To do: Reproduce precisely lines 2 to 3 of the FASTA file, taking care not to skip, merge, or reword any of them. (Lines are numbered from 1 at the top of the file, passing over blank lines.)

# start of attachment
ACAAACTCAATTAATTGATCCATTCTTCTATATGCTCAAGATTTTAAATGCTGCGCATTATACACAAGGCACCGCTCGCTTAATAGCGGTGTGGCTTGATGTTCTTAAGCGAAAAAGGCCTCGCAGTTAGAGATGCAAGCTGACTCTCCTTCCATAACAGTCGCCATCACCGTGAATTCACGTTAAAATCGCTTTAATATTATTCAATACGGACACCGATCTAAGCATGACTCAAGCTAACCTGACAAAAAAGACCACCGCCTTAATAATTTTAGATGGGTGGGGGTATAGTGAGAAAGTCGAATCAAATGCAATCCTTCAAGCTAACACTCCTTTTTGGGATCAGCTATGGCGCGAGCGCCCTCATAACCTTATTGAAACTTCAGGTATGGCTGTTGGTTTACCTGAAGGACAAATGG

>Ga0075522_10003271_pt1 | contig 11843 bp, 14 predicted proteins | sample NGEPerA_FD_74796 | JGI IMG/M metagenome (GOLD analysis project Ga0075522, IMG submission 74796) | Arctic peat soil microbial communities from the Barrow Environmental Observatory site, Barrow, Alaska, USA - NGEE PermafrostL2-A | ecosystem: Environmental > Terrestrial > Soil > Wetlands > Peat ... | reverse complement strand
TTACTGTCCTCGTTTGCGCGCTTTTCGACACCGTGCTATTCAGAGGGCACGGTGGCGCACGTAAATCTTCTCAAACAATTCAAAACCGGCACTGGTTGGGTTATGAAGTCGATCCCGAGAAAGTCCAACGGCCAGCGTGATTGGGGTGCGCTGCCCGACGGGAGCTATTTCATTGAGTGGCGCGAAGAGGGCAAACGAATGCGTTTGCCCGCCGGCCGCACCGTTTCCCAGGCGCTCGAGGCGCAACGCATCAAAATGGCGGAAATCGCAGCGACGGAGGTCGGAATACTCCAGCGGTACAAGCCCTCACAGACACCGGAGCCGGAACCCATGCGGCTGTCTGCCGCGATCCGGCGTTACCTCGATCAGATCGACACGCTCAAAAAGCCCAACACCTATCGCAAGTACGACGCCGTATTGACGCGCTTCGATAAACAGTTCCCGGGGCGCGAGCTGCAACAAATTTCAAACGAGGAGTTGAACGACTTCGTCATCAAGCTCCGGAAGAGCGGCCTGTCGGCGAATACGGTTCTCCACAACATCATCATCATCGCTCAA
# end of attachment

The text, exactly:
>Ga0075522_10003271_pt1 | contig 11843 bp, 14 predicted proteins | sample NGEPerA_FD_74796 | JGI IMG/M metagenome (GOLD analysis project Ga0075522, IMG submission 74796) | Arctic peat soil microbial communities from the Barrow Environmental Observatory site, Barrow, Alaska, USA - NGEE PermafrostL2-A | ecosystem: Environmental > Terrestrial > Soil > Wetlands > Peat ... | reverse complement strand
TTACTGTCCTCGTTTGCGCGCTTTTCGACACCGTGCTATTCAGAGGGCACGGTGGCGCACGTAAATCTTCTCAAACAATTCAAAACCGGCACTGGTTGGGTTATGAAGTCGATCCCGAGAAAGTCCAACGGCCAGCGTGATTGGGGTGCGCTGCCCGACGGGAGCTATTTCATTGAGTGGCGCGAAGAGGGCAAACGAATGCGTTTGCCCGCCGGCCGCACCGTTTCCCAGGCGCTCGAGGCGCAACGCATCAAAATGGCGGAAATCGCAGCGACGGAGGTCGGAATACTCCAGCGGTACAAGCCCTCACAGACACCGGAGCCGGAACCCATGCGGCTGTCTGCCGCGATCCGGCGTTACCTCGATCAGATCGACACGCTCAAAAAGCCCAACACCTATCGCAAGTACGACGCCGTATTGACGCGCTTCGATAAACAGTTCCCGGGGCGCGAGCTGCAACAAATTTCAAACGAGGAGTTGAACGACTTCGTCATCAAGCTCCGGAAGAGCGGCCTGTCGGCGAATACGGTTCTCCACAACATCATCATCATCGCTCAA